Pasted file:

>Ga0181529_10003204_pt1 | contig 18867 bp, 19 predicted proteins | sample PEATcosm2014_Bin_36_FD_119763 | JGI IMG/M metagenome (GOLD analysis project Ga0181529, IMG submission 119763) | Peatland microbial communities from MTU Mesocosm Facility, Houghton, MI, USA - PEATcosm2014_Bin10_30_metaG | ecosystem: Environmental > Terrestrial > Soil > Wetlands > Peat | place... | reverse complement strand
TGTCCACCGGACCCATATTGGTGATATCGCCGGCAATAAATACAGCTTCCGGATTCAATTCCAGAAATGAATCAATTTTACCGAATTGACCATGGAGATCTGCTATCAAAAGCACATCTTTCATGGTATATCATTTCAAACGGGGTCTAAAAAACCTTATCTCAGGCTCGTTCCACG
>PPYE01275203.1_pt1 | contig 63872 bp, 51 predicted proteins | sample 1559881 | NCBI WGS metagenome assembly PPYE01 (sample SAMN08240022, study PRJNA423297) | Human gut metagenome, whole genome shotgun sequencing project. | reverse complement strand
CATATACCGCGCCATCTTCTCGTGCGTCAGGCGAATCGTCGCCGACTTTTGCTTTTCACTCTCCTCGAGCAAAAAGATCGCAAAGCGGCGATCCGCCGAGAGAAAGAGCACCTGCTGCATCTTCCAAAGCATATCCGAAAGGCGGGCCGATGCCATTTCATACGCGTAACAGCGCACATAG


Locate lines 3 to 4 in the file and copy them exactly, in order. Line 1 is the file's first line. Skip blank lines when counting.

>PPYE01275203.1_pt1 | contig 63872 bp, 51 predicted proteins | sample 1559881 | NCBI WGS metagenome assembly PPYE01 (sample SAMN08240022, study PRJNA423297) | Human gut metagenome, whole genome shotgun sequencing project. | reverse complement strand
CATATACCGCGCCATCTTCTCGTGCGTCAGGCGAATCGTCGCCGACTTTTGCTTTTCACTCTCCTCGAGCAAAAAGATCGCAAAGCGGCGATCCGCCGAGAGAAAGAGCACCTGCTGCATCTTCCAAAGCATATCCGAAAGGCGGGCCGATGCCATTTCATACGCGTAACAGCGCACATAG